Fairbrother, Malcolm , De Vito, Laura & Duncan Russel | 2020
in: Water 12: 244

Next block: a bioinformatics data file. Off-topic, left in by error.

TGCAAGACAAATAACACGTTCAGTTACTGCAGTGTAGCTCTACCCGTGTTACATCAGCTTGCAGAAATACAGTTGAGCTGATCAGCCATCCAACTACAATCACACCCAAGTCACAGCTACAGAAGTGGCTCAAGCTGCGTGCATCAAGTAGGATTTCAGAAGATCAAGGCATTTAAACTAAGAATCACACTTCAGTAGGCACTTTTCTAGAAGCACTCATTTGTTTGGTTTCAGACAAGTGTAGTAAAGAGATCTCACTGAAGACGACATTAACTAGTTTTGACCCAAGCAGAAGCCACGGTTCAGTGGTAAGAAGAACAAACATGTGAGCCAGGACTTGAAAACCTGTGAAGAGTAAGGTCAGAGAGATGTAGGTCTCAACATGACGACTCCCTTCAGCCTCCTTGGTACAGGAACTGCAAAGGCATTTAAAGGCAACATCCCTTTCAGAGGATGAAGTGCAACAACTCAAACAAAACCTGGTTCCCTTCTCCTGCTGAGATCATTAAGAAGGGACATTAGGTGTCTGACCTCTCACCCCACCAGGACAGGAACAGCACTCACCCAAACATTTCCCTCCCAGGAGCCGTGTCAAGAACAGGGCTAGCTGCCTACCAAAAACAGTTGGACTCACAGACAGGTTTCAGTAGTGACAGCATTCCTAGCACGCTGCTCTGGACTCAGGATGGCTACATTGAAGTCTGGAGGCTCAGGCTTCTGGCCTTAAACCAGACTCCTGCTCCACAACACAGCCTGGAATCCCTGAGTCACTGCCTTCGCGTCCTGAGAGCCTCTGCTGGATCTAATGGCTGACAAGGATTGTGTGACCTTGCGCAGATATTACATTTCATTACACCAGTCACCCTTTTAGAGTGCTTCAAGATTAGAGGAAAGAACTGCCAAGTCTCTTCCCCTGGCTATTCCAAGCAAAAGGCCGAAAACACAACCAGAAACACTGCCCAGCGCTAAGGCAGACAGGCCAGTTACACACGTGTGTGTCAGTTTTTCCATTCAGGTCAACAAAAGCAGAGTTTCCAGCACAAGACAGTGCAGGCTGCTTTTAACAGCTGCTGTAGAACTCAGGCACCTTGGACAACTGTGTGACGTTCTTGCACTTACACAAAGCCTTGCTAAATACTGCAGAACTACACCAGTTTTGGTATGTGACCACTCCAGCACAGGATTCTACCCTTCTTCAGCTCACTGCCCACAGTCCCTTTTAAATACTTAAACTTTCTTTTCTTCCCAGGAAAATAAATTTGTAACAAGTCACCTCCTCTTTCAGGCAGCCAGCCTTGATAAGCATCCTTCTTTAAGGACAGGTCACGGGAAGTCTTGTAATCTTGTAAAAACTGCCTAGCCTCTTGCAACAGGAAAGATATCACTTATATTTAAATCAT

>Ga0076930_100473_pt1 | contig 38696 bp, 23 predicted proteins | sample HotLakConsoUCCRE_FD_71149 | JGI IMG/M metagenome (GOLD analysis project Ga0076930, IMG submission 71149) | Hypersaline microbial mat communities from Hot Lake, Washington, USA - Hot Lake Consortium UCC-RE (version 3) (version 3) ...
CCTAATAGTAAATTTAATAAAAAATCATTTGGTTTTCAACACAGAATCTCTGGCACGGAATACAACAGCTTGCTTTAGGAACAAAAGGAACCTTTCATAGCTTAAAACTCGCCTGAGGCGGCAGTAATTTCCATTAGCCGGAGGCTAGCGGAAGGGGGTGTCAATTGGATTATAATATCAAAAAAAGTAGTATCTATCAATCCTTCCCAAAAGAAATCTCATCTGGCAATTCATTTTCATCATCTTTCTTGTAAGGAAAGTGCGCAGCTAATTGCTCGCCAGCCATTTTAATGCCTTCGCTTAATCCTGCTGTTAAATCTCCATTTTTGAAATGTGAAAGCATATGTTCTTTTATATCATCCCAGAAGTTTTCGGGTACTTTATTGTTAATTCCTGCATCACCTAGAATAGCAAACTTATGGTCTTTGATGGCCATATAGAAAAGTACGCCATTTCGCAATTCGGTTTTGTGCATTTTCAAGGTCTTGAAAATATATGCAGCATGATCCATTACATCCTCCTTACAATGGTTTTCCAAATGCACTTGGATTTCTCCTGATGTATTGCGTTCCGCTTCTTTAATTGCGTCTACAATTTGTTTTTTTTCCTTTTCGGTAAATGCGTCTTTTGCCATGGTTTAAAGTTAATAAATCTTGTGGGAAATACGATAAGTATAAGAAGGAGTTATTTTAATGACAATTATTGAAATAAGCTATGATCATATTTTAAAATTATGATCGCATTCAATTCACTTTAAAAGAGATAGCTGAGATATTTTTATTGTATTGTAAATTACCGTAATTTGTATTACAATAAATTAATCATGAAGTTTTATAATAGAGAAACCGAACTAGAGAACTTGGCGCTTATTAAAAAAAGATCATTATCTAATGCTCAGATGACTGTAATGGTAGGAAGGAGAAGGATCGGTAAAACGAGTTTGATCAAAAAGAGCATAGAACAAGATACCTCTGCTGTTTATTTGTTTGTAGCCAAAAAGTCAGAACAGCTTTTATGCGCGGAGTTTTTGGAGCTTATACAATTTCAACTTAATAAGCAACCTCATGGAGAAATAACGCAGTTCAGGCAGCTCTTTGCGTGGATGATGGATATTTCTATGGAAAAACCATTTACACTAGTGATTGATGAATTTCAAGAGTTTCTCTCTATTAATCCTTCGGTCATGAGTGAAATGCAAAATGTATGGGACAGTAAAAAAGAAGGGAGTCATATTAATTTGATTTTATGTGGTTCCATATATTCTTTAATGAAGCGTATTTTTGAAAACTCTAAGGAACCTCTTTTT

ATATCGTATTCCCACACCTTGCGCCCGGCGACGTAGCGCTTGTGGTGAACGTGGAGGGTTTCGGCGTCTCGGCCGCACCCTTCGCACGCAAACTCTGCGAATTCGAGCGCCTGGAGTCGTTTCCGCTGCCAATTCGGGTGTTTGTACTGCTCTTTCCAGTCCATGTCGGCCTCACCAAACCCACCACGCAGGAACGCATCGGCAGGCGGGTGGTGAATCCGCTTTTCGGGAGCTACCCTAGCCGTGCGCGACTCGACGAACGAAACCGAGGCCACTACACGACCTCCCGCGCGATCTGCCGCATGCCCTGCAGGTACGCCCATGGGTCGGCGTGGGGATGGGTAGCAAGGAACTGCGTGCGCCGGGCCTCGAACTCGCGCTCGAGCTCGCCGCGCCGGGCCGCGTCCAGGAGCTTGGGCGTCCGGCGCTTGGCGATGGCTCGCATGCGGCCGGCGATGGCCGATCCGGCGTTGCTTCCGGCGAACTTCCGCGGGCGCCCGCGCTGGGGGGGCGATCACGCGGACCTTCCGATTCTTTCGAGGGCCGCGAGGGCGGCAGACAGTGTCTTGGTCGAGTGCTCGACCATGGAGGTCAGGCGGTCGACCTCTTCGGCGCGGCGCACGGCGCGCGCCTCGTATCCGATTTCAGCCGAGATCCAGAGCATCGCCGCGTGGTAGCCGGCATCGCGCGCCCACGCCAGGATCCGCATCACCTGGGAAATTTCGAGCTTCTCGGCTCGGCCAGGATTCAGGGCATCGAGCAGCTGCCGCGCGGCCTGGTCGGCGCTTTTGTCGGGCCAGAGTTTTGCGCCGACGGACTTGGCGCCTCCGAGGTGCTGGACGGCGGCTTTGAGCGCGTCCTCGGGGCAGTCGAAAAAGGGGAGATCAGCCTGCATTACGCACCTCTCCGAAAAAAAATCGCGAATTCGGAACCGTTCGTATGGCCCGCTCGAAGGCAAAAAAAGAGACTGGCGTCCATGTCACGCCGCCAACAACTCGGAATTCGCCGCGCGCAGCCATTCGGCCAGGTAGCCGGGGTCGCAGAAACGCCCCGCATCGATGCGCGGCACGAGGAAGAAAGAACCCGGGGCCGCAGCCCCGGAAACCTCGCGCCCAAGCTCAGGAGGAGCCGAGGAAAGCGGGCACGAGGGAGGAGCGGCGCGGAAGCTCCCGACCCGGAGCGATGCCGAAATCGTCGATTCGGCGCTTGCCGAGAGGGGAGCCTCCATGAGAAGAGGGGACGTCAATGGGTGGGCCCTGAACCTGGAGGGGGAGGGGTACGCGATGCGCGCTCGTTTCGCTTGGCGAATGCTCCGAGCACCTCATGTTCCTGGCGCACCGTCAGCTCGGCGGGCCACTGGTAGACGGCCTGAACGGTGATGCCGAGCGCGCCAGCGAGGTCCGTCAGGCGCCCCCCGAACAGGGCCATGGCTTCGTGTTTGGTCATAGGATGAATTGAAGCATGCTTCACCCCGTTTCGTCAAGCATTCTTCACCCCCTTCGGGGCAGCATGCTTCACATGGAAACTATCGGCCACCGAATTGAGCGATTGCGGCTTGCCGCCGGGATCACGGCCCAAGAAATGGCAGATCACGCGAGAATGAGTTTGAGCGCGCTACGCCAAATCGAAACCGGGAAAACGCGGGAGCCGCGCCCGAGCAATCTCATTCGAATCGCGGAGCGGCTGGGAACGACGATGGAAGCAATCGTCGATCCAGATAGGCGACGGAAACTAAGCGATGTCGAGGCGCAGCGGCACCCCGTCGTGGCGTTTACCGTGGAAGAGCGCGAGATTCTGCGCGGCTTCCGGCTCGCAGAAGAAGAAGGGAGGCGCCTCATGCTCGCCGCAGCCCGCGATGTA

Tackling diffuse pollution from agriculture is a key challenge for governments seeking to implement the European Union’s Water Framework Directive (WFD). In the research literature, how best to integrate and align effective measures for tackling diffuse pollution, within the context of the EU’s multilevel governance structure, remains an open question. This paper focuses on the first and second implementation cycles of the WFD to explore how national governance arrangements either facilitated or hindered the adoption of effective policies, especially with regards to the delivery of agricultural and water policies on the ground. It draws on data collected through systematic document analysis and interviews with key experts, policymakers and interest groups, and presents a comparative analysis of two case studies: England and Scotland. The case studies show that Scotland’s joined-up governance structure, which enabled policymakers and interest groups to work together and to build trust and cooperation, facilitated the adoption of stricter measures for tackling diffuse pollution. In contrast, in England institutional fragmentation prevented a meaningful engagement of all parties and acted as a barrier. The analysis unpacks the design of policy mixes and the conditions that allow national governments to pursue more holistic and integrated governance approaches to overcome opposition from interest groups and gain their support.